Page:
If the patient does not get better then we’ve eliminated Y, so we have 24 options left. This “seems” to support all other options A..X, but we’ve also reduced the size of the set of options from 25 to 24. I don’t think Aro will have an issue accepting that this outcome doesn’t really “support” any of A..X. If they did, esp if they tried to calculate it, the “amount” of support would be low. Aro’s going to die on that hill. El doesn’t need to do anything, this is fine and expected.

If the patient does get better then we have not eliminated Y, however, we have eliminated A..X – did we find supporting evidence for Y? Let’s call this ‘getting better’ part Evidence 1 or E1 for short. This is the sort of situation where Aro will claim that E1 supports Y. El will claim E1 does not support Y, it just refutes A..X. However, this situation doesn’t help us determine if Aro or El are wrong; because in both cases they arrive at the same result unambiguously.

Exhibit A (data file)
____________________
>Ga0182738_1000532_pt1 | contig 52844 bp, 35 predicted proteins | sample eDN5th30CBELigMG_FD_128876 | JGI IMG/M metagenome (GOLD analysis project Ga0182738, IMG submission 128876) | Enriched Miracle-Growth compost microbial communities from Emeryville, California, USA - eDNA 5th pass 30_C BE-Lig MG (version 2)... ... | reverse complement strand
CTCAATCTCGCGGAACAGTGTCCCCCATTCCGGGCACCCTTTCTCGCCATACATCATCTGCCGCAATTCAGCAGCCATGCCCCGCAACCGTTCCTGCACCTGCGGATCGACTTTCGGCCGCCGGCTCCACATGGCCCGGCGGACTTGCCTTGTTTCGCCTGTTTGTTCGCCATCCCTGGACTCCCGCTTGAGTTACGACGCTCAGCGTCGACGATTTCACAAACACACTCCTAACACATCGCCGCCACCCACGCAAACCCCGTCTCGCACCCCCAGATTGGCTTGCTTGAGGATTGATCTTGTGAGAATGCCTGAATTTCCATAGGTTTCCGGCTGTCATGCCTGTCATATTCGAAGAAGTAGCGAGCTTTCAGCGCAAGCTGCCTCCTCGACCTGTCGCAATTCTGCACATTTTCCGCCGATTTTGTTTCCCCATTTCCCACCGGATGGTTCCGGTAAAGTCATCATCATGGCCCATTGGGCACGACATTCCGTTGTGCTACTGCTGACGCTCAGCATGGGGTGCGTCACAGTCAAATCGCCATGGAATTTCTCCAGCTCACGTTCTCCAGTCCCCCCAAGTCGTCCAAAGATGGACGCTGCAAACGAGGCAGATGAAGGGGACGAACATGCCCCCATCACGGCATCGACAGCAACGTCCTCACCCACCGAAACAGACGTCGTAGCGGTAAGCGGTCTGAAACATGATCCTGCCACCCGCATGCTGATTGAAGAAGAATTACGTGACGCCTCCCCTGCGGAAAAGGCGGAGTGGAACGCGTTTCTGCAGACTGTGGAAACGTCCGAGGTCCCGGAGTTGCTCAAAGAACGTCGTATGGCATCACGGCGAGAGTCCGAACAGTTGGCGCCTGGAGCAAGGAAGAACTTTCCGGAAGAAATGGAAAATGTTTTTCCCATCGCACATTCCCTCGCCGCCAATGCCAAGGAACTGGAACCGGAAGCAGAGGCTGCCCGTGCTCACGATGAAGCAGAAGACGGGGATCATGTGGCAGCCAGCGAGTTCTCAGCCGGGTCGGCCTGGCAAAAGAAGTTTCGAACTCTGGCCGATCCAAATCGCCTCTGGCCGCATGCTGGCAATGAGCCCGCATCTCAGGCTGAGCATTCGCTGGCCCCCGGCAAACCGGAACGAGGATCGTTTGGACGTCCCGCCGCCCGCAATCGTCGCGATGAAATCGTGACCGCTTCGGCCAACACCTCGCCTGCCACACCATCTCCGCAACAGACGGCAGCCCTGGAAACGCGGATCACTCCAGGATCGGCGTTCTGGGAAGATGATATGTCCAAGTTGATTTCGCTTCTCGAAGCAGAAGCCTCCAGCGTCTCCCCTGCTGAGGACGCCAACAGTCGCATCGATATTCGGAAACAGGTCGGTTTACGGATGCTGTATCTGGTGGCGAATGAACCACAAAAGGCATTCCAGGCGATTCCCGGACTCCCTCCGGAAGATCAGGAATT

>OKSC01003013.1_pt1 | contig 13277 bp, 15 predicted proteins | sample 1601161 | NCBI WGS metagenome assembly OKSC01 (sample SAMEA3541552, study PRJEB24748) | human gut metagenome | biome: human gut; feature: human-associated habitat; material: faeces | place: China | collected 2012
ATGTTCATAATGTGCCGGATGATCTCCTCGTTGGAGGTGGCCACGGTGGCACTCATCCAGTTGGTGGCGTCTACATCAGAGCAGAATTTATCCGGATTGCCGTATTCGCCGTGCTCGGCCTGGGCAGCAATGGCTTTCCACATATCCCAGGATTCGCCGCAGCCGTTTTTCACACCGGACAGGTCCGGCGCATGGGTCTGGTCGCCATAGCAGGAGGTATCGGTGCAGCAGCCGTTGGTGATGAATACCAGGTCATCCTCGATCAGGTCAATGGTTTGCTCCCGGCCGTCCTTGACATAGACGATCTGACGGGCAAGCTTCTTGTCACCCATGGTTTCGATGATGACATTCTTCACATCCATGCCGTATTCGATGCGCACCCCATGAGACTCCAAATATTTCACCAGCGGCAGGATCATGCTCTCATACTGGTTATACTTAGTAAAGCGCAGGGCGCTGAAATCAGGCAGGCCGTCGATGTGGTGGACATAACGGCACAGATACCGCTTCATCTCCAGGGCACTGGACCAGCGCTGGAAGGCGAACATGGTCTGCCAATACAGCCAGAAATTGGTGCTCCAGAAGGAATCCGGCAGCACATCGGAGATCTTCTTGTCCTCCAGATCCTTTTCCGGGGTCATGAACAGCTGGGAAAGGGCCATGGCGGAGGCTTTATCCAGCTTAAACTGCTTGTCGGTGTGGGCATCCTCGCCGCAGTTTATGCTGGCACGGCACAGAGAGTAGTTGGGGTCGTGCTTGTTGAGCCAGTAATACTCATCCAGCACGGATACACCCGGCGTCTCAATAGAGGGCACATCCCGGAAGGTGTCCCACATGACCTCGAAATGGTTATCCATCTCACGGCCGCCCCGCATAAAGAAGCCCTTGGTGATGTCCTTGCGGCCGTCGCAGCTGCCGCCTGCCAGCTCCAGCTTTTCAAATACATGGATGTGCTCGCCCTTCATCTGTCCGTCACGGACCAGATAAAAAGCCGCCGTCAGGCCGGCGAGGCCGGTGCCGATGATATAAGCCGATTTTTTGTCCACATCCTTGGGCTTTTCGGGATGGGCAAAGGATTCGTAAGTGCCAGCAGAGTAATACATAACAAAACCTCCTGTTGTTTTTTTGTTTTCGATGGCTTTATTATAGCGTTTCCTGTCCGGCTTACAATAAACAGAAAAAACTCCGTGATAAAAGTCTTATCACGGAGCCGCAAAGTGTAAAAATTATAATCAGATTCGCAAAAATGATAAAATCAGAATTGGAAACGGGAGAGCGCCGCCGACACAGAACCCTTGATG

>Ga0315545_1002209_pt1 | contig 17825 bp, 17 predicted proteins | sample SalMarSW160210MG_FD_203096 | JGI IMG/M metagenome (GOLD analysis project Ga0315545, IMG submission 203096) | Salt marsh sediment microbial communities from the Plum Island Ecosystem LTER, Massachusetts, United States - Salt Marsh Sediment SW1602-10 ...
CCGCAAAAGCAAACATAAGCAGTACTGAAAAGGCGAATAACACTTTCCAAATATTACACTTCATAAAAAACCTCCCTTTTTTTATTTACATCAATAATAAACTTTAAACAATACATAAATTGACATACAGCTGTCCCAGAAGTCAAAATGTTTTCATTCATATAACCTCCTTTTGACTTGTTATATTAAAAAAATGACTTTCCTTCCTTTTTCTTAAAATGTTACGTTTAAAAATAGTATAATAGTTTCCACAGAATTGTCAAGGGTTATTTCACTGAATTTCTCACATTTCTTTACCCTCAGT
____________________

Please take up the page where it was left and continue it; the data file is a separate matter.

Situation 1.1

Let’s modify situation 1 as follows:

  • exactly 1 of the initial 900 options eliminated was done so for a particular reason – call this option Z.
  • (Fact 3:) Z is rare and especially in someone like the patient who is outside the normal age bracket, which is why it was eliminated as a candidate, but the symptoms otherwise match.
  • (Fact 4:) when someone with Z is given the treatment you expect the condition to get better.

So, you give the patient the treatment and they start to get better; and you soon realise that Z could be an option and actually shouldn’t have been eliminated. What now happens with Aro and El?

Let’s presume Aro and El agree that option Z was always wrongly eliminated, but it’s understandable considering how exceedingly rare it would be for Z to be the cause (perhaps a world first) – what will they think next?